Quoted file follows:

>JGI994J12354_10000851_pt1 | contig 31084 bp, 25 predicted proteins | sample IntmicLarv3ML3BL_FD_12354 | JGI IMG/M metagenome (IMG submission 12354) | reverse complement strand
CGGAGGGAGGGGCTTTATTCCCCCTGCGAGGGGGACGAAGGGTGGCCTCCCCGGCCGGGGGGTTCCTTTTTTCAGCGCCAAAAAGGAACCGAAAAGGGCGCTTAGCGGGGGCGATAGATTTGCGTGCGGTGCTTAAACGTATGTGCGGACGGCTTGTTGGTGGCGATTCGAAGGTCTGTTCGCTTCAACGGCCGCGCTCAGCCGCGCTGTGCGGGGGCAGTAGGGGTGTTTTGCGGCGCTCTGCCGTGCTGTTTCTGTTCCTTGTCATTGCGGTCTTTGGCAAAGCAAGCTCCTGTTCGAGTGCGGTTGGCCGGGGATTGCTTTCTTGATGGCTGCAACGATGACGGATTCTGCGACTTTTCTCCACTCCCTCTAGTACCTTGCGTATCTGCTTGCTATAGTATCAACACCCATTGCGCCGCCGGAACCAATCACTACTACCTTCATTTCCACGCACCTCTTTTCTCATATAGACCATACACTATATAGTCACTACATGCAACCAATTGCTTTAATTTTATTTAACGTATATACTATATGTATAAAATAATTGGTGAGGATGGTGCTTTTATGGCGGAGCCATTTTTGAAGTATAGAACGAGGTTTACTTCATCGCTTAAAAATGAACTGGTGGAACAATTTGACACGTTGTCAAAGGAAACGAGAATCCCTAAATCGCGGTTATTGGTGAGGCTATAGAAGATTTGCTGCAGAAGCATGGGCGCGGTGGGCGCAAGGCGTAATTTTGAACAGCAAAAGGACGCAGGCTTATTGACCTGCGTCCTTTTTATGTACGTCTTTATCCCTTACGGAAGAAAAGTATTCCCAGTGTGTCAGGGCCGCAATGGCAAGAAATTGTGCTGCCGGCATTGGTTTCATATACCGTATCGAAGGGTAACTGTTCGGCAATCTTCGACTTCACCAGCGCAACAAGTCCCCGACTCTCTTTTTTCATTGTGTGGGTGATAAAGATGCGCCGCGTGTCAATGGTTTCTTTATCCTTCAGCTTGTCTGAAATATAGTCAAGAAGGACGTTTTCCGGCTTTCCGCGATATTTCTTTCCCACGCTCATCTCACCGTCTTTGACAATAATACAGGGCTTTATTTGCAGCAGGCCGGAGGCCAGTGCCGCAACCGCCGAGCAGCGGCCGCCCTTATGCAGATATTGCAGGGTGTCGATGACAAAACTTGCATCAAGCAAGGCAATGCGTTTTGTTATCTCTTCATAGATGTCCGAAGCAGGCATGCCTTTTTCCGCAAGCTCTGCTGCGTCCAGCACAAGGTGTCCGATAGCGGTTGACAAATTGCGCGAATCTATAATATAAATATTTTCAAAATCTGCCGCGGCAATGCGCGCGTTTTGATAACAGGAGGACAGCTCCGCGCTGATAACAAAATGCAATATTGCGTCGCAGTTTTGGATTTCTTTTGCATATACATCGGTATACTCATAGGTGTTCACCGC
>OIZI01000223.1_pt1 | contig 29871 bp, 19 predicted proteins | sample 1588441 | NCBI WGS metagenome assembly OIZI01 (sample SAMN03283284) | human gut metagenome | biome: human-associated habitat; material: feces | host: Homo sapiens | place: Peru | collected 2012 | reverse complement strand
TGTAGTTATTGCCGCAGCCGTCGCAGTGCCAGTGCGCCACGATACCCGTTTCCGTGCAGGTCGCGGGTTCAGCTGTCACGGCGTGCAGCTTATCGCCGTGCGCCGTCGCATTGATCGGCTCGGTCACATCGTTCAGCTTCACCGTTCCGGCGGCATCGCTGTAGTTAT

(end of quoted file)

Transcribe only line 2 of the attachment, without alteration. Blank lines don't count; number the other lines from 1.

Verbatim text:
CGGAGGGAGGGGCTTTATTCCCCCTGCGAGGGGGACGAAGGGTGGCCTCCCCGGCCGGGGGGTTCCTTTTTTCAGCGCCAAAAAGGAACCGAAAAGGGCGCTTAGCGGGGGCGATAGATTTGCGTGCGGTGCTTAAACGTATGTGCGGACGGCTTGTTGGTGGCGATTCGAAGGTCTGTTCGCTTCAACGGCCGCGCTCAGCCGCGCTGTGCGGGGGCAGTAGGGGTGTTTTGCGGCGCTCTGCCGTGCTGTTTCTGTTCCTTGTCATTGCGGTCTTTGGCAAAGCAAGCTCCTGTTCGAGTGCGGTTGGCCGGGGATTGCTTTCTTGATGGCTGCAACGATGACGGATTCTGCGACTTTTCTCCACTCCCTCTAGTACCTTGCGTATCTGCTTGCTATAGTATCAACACCCATTGCGCCGCCGGAACCAATCACTACTACCTTCATTTCCACGCACCTCTTTTCTCATATAGACCATACACTATATAGTCACTACATGCAACCAATTGCTTTAATTTTATTTAACGTATATACTATATGTATAAAATAATTGGTGAGGATGGTGCTTTTATGGCGGAGCCATTTTTGAAGTATAGAACGAGGTTTACTTCATCGCTTAAAAATGAACTGGTGGAACAATTTGACACGTTGTCAAAGGAAACGAGAATCCCTAAATCGCGGTTATTGGTGAGGCTATAGAAGATTTGCTGCAGAAGCATGGGCGCGGTGGGCGCAAGGCGTAATTTTGAACAGCAAAAGGACGCAGGCTTATTGACCTGCGTCCTTTTTATGTACGTCTTTATCCCTTACGGAAGAAAAGTATTCCCAGTGTGTCAGGGCCGCAATGGCAAGAAATTGTGCTGCCGGCATTGGTTTCATATACCGTATCGAAGGGTAACTGTTCGGCAATCTTCGACTTCACCAGCGCAACAAGTCCCCGACTCTCTTTTTTCATTGTGTGGGTGATAAAGATGCGCCGCGTGTCAATGGTTTCTTTATCCTTCAGCTTGTCTGAAATATAGTCAAGAAGGACGTTTTCCGGCTTTCCGCGATATTTCTTTCCCACGCTCATCTCACCGTCTTTGACAATAATACAGGGCTTTATTTGCAGCAGGCCGGAGGCCAGTGCCGCAACCGCCGAGCAGCGGCCGCCCTTATGCAGATATTGCAGGGTGTCGATGACAAAACTTGCATCAAGCAAGGCAATGCGTTTTGTTATCTCTTCATAGATGTCCGAAGCAGGCATGCCTTTTTCCGCAAGCTCTGCTGCGTCCAGCACAAGGTGTCCGATAGCGGTTGACAAATTGCGCGAATCTATAATATAAATATTTTCAAAATCTGCCGCGGCAATGCGCGCGTTTTGATAACAGGAGGACAGCTCCGCGCTGATAACAAAATGCAATATTGCGTCGCAGTTTTGGATTTCTTTTGCATATACATCGGTATACTCATAGGTGTTCACCGC